Posted on

Why is Lead a Good Radiation Shield? A Detroit Radiologist Explains

Why is Lead a Good Radiation Shield? A Detroit Radiologist Explains

Like so many other discoveries, x-rays were an accident. But Wilhelm Roentgen’s serendipitous find would revolutionize diagnostics, cancer treatment, and even heavy industry in the century ahead. The rise of radioisotopes coincided with a better understanding of the dangers of ionizing radiation, bringing a demand for shielding to protect radiographers and patients alike. And one of the oldest tools in the profession — lead — remains one of the best. Why is lead and radiation shielding so important, and why is lead a good radiation shield in Detroit medical practices? Great Lakes Imaging has answers.

How X-Rays Work

The initial discovery of x-rays was an accidental side effect of experiments on cathode ray tubes similar to those found for many years in televisions and computer monitors. These tubes give off low levels of radiation that could, in turn, be combined with a capture medium to provide images as that radiation penetrates soft tissue.

X-rays became more powerful when radioisotopes like technetium, cobalt, and radium, with their higher energy and greater penetrative ability, came into common use. Although these isotopes would broaden the uses and accuracy of x-rays, they’re just as capable of harming as helping, as many early researchers found out the hard way after suffering injuries or succumbing to cancer and other illnesses.

Harmful Side Effects of Radiation Exposure

Ionizing radiation of the type used for x-rays has a wide variety of adverse health effects, some of which can take place at the level of an individual’s DNA. These effects can be seen after a single high-dose event, or may build up over time with repeated low-level exposure. Among them are:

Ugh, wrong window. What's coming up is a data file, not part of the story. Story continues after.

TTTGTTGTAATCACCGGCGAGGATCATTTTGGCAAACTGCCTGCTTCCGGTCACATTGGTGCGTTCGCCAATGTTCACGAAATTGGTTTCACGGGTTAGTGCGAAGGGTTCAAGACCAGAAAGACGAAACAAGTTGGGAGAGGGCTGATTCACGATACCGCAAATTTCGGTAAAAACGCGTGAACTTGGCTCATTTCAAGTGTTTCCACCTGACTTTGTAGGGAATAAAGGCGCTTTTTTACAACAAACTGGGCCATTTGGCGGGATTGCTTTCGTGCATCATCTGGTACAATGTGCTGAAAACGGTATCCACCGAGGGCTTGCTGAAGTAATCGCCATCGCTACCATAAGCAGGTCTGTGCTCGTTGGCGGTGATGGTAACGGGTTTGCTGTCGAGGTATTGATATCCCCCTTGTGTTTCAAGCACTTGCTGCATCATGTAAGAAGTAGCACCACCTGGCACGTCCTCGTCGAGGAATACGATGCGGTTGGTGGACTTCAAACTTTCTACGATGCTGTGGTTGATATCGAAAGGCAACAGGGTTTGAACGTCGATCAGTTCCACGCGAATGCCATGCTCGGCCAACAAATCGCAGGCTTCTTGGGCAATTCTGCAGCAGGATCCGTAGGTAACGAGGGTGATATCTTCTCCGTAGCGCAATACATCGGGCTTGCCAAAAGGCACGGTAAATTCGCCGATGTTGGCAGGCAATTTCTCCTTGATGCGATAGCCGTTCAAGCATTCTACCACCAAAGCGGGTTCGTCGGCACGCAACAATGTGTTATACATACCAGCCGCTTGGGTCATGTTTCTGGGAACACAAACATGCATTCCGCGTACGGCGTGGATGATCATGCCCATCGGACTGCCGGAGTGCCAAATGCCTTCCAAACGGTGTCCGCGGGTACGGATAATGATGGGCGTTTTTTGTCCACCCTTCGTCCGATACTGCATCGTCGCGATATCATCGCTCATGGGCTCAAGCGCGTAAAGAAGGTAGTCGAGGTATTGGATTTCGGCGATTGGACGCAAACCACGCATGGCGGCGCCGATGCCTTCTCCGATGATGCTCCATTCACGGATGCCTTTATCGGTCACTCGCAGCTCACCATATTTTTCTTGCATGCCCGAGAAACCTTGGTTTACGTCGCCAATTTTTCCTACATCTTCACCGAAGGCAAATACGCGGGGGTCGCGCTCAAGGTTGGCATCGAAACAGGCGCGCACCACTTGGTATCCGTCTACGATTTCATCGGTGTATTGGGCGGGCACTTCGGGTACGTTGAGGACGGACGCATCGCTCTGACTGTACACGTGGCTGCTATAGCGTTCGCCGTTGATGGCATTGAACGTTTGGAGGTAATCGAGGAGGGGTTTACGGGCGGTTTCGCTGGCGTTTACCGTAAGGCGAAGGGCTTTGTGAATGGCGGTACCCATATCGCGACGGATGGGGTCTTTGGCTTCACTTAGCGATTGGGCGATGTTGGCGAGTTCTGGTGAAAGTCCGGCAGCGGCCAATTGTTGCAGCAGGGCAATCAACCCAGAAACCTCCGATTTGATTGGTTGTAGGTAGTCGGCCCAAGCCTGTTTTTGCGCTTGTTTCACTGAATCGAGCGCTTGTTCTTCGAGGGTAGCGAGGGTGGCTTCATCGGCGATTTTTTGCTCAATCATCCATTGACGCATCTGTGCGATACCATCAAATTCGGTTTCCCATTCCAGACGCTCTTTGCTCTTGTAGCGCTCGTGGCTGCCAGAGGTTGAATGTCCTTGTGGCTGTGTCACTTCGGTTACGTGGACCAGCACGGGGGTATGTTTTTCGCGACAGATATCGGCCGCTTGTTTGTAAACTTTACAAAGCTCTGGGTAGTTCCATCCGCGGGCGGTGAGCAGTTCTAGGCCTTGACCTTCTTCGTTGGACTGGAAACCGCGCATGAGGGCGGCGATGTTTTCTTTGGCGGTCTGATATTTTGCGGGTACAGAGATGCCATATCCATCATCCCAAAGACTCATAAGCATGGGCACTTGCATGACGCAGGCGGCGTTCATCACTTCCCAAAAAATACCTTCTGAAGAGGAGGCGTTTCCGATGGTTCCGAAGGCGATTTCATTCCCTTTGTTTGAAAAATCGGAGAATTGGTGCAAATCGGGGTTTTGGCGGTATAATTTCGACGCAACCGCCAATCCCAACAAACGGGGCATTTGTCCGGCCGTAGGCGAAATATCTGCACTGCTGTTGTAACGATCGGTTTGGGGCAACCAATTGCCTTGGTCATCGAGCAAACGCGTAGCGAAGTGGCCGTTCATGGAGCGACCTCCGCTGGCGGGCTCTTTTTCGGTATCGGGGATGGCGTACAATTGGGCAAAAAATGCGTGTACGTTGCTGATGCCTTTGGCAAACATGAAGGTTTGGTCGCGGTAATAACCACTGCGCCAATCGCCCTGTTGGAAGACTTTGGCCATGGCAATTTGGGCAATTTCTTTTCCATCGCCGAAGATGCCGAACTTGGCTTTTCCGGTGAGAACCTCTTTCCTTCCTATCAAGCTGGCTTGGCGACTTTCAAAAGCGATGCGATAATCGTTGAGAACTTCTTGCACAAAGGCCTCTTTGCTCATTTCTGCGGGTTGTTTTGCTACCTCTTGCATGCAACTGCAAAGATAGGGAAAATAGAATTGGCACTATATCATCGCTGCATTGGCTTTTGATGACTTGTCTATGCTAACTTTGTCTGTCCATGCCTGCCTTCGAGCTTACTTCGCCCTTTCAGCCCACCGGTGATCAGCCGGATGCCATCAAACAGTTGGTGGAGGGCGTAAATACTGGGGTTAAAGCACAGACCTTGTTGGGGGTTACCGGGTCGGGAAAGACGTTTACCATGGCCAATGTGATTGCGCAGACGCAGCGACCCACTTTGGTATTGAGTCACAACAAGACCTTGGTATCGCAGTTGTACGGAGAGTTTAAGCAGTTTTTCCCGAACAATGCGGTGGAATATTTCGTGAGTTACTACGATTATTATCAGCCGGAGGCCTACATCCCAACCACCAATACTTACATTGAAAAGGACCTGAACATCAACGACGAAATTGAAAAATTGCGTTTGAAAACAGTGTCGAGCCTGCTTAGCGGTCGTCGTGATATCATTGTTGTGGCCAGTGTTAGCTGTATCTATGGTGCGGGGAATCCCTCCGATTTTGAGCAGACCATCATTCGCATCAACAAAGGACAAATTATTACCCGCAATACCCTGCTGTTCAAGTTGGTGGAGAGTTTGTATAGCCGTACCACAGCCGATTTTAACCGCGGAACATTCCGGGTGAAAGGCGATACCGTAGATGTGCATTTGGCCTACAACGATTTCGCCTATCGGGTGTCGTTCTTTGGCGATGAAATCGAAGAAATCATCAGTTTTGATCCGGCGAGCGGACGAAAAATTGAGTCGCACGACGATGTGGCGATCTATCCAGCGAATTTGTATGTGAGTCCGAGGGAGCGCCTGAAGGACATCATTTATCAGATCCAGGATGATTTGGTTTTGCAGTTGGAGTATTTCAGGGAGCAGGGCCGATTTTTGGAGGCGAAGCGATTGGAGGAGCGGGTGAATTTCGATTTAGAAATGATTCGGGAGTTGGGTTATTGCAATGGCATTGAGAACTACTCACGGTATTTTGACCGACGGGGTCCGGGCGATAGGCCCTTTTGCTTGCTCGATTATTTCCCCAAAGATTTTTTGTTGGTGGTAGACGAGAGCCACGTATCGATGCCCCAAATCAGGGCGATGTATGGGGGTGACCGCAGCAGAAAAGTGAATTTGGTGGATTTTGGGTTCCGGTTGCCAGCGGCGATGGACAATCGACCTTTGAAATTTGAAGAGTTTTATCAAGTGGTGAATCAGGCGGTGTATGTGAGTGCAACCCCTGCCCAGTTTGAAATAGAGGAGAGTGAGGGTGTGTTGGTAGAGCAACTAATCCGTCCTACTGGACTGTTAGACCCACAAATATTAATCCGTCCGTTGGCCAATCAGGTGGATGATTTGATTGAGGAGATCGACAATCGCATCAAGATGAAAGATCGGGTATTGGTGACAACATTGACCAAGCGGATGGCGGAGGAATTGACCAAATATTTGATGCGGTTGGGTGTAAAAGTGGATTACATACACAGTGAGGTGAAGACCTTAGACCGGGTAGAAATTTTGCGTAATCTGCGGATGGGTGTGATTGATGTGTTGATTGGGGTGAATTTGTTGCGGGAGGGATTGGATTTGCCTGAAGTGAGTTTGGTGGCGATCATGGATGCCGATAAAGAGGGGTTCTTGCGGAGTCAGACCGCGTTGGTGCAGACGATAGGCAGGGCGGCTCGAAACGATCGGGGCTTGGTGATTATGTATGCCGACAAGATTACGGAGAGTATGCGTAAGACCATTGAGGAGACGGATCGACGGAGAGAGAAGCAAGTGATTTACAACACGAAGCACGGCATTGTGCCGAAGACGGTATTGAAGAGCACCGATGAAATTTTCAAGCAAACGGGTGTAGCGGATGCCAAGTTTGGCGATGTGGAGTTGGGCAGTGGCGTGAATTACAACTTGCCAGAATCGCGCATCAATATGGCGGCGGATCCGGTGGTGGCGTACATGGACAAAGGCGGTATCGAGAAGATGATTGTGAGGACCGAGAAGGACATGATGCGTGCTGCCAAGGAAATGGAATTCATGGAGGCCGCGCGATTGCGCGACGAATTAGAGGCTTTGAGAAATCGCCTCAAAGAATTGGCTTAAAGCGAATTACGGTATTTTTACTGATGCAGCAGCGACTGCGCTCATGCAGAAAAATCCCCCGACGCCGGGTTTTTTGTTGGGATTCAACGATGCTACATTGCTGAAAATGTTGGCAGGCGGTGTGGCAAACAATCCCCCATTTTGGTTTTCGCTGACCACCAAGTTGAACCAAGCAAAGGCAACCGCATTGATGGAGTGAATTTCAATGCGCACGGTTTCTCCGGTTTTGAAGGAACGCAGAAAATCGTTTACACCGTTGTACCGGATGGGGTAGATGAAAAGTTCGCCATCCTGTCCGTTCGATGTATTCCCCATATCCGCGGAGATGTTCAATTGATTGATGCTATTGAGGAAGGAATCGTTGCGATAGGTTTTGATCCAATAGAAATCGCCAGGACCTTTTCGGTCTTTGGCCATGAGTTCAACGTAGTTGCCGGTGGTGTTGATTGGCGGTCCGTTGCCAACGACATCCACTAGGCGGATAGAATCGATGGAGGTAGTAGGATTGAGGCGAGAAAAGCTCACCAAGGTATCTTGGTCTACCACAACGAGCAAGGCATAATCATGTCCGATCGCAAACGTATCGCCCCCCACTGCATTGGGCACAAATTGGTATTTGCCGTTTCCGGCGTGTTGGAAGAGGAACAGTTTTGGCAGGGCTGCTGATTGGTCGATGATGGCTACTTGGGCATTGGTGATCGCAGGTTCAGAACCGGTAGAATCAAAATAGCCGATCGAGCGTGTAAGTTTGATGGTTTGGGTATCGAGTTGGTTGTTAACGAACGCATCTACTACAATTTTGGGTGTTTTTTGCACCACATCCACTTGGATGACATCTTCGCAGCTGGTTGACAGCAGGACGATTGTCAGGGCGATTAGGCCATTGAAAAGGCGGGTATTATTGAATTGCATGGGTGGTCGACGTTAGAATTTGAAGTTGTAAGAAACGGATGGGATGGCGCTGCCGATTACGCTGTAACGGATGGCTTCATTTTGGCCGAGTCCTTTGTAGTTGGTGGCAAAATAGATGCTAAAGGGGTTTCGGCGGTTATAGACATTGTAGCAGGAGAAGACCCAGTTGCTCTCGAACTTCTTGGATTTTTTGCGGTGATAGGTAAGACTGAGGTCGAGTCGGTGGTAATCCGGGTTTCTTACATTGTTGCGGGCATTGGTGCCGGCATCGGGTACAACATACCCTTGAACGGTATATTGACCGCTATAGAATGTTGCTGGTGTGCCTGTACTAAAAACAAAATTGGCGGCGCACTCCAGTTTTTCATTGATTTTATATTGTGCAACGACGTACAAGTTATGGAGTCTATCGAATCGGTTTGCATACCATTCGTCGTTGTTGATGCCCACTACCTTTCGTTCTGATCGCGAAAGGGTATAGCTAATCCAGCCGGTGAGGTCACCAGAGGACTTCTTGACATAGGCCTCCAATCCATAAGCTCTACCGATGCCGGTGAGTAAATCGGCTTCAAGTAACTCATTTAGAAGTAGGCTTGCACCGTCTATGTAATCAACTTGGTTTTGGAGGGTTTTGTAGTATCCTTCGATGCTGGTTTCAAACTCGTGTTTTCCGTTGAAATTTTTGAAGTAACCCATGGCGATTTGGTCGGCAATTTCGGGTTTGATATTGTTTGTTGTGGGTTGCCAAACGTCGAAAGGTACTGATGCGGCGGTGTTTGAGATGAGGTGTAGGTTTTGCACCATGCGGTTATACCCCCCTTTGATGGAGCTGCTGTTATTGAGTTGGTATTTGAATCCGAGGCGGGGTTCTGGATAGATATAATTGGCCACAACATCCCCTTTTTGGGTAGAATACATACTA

• Skin burns
  • Acute radiation exposure
  • Cardiovascular disease
  • Cancer
  • Risk of infertility and birth defects
  • Developmental delays and cell damage for younger patients

As the EPA points out, our bodies can repair some of this damage in the event of limited exposure (e.g., the dose delivered by a diagnostic x-ray), but the higher or more frequent the dose, the more difficult that becomes. That’s why shielding is extremely important for x-ray technicians and patients alike.

How Does Lead Shielding Work Against Radiation?

Another EPA resource points to three important factors for x-ray safety.

  • Distance: If you’re a fair distance from a flame, you won’t feel its heat the same as you would if you were in close proximity. Ionizing radiation also has a limited “range” relative to its source, but of course a diagnostician can’t rely on distance while taking x-rays.
  • Time: This is the easiest variable to control with regard to exposure; experience, accuracy, and proper technique so that you’re getting the right diagnostic image on the first try means fewer retakes and lower exposure for patients and technicians alike.
  • Shielding: Concrete, earthen barriers, water, or a thin layer of metal can stop alpha and beta particles, and if the barrier is sufficient these same materials can inhibit or stop gamma radiation and x-rays as well. That’s fine if you’re building a bomb shelter in your basement, but it’s hardly practical for a clinical setting.

Lead makes an excellent shield because of its high density. That allows a relatively small amount of lead to stop errant x-rays and other types of radiation dead in its tracks. It’s also far more practical, since it can be fashioned into a lead apron, or the types of lead shielding we install in doctors’ offices (including shielding for portable x-ray equipment and for stationary enclosures) is much more effective than the alternatives. Among our solutions:

  • Lead glass utilized for viewing
  • Stationary or mobile barriers to stand behind
  • Lead curtains for temporary partitions
  • Lead walls for permanent x-ray rooms

Of course, an effective lead radiation shielding design goes deeper than simply protecting against background radiation. It needs to integrate into your practice, helping your staff and patients without hindering workflow. That’s why our lead shielding installations are just one facet of a comprehensive approach to system design that delivers the medical imaging equipment you need, but also the means to use it safely and effectively. For shielding that exceeds standards and expectations alike, get in touch with Great Lakes Imaging.